Harry Combs is a seventy-two year-old widower who lives in New York City with his faithful cat Tonto. He's the kind of guy who has no intention of fading slowly into his sunset years. Harry is glad to be alive. Although he misses his wife Annie, he enjoys chatting with his good friend Rivetowksi who hates capitalists. And then there's a song for every mood — ditties by Russ Columbo, Bing Crosby, Maurice Chevalier, and many others. Harry croons and Tonto meows. When he's evicted from his apartment, he s spouts lines from King Lear. His son wants him to stay with his family in the suburbs but Harry decides he wants a place of his own. So he begins an odyssey across the country, first visiting his daughter in Chicago and then his other son in Los Angeles.

Harry just naturally gets along with people — the used car salesman who tells him that a dose of strychnine can restore his sexual virility, a hitch-hiking runaway teen-age girl who's on her way to a commune in Colorado, a cowboy who sells vitamins and blenders, an Indian who is a genuine healer, a happy hooker, and a grandson who emerges from a period of religious silence as an individual beginning his own lifelong journey.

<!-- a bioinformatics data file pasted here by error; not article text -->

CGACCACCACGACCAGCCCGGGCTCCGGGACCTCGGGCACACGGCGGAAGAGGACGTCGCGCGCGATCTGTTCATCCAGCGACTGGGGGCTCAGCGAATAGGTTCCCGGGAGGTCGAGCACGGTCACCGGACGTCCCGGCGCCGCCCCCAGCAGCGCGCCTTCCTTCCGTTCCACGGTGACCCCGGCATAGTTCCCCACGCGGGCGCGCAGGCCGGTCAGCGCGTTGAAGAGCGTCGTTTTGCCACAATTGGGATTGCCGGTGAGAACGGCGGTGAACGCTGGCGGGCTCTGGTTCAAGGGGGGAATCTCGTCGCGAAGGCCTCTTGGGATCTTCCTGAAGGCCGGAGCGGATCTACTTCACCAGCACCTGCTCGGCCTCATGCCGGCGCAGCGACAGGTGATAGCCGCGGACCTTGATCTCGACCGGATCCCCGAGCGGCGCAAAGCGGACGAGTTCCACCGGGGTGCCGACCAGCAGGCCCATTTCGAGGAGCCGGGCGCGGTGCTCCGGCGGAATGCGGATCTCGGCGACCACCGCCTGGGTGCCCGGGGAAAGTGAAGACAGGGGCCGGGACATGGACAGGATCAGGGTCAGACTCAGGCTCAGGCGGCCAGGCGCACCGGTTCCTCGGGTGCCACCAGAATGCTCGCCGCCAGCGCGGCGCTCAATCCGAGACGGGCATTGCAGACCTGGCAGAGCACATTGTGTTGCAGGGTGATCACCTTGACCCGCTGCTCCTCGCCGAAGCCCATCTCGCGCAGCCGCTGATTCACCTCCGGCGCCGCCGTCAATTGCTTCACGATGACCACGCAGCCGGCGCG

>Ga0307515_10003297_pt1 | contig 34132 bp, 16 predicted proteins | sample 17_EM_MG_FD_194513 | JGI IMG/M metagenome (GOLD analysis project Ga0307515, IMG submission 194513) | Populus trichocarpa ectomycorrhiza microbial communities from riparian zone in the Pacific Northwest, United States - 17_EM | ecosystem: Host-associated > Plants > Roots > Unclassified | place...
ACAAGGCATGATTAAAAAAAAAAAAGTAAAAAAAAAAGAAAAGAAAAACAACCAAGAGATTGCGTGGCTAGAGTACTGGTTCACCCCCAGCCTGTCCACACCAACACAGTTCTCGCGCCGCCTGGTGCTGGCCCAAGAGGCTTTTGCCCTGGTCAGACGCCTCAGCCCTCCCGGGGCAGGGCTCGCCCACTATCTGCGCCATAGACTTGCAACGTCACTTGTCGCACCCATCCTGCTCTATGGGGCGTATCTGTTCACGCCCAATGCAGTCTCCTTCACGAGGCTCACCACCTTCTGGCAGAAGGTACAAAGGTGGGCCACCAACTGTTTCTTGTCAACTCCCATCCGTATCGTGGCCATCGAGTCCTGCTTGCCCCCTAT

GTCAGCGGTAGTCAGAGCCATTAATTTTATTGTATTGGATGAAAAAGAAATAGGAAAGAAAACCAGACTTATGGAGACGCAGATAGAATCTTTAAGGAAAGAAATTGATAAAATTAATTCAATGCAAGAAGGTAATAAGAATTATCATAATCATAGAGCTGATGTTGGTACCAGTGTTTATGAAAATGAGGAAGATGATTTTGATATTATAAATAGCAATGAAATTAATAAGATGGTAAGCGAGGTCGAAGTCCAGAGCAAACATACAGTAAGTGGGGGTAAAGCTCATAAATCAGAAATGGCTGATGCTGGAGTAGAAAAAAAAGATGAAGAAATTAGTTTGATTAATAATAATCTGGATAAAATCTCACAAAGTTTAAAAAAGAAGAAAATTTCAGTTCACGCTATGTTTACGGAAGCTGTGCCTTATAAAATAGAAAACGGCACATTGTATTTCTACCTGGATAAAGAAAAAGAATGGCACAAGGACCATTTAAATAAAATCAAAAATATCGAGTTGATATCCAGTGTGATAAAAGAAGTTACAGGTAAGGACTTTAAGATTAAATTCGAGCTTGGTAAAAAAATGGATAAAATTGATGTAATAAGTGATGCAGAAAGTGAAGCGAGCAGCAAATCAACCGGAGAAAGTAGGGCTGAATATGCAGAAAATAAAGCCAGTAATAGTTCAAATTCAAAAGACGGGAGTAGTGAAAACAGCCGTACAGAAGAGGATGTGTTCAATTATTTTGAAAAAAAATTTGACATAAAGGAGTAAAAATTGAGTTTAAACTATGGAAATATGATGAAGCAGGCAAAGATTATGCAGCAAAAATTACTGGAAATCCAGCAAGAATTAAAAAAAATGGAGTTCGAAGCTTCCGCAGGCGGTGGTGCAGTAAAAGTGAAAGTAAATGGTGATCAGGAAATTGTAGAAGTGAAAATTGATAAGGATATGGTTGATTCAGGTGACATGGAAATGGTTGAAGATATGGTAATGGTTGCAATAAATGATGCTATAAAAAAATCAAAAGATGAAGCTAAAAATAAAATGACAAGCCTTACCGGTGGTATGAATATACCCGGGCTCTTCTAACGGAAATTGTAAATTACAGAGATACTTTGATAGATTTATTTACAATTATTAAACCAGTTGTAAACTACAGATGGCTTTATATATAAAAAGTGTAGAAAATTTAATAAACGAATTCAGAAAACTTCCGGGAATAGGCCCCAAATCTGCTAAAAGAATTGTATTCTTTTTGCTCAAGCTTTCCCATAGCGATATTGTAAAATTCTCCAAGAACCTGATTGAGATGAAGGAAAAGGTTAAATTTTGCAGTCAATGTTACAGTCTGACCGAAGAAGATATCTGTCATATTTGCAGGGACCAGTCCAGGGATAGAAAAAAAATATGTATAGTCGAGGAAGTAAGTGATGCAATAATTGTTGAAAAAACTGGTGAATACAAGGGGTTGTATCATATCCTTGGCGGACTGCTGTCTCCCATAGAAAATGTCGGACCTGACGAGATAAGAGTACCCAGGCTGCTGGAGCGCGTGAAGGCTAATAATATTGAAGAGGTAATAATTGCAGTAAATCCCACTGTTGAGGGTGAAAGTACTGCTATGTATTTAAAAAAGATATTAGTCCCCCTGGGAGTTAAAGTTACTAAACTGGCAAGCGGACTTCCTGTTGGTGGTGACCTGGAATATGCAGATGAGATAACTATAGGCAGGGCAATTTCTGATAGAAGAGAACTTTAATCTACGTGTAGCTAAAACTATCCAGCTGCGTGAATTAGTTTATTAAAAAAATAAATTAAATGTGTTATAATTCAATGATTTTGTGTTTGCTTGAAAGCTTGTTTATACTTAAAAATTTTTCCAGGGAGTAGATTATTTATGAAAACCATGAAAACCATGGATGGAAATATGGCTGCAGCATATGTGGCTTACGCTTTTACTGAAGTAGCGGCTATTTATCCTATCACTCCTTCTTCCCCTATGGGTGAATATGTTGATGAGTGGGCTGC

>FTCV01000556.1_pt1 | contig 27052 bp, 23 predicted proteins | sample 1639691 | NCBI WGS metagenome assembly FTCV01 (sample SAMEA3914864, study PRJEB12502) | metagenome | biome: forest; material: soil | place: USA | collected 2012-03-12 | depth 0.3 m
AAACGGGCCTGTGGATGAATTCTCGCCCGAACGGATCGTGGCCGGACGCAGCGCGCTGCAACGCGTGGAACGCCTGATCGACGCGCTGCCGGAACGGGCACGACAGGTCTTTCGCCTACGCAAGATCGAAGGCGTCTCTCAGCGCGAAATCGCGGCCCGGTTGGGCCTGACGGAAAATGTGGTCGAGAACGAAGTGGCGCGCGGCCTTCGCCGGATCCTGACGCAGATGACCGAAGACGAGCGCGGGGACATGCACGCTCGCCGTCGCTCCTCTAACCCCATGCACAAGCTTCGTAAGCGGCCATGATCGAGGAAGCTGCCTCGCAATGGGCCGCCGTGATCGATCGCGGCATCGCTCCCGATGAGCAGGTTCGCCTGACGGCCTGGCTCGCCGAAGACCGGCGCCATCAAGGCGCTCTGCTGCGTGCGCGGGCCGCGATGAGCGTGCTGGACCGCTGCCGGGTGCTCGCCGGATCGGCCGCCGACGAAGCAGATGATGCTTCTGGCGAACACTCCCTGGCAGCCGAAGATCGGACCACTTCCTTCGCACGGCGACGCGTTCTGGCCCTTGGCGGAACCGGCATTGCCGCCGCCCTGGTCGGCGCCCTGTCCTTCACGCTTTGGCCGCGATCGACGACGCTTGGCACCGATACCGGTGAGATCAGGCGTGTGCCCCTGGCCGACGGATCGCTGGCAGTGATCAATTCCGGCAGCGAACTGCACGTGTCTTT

Writer and director Paul Mazursky has drawn out excellent performances from a very gifted cast: Herbert Berghof as the cantankerous Rivetowski, Phil Burns as Harry's loving but somewhat anxious son Burt, Ellen Burstyn as his lonely and cynical daughter, Melanie Mayron as his gregarious young traveling companion, Geraldine Fitzgerald as his long-lost first love, Joshua Mostel as his religious grandson, Chief Dan George as the Indian with a bag of herbal tricks, and Larry Hagman as Harry's perplexed son Eddie. Leading them all in the fun is Art Carney as the septuagenarian who believes that old age does not have to be one long prison sentence with no time off for good behavior. Harry is starting over; as he characterizes his life: "I'm just beginning to enjoy the mystery again. I have to look around for some more clues." Paul Mazursky has said of the film: "This is an important work to me in that it helps people to see that old people are not invisible. I was sick and tired of seeing movies in which the old people were either senile or bizarre. I wanted my hero to be real, cranky, funny — a man who at 72 is what he was at 25, only a little bit slower." Harry has a song in his heart and a smile tucked away for life's magic moments. And Tonto purrs for pleasure.

DVD features include an audio commentary with director Paul Mazursky.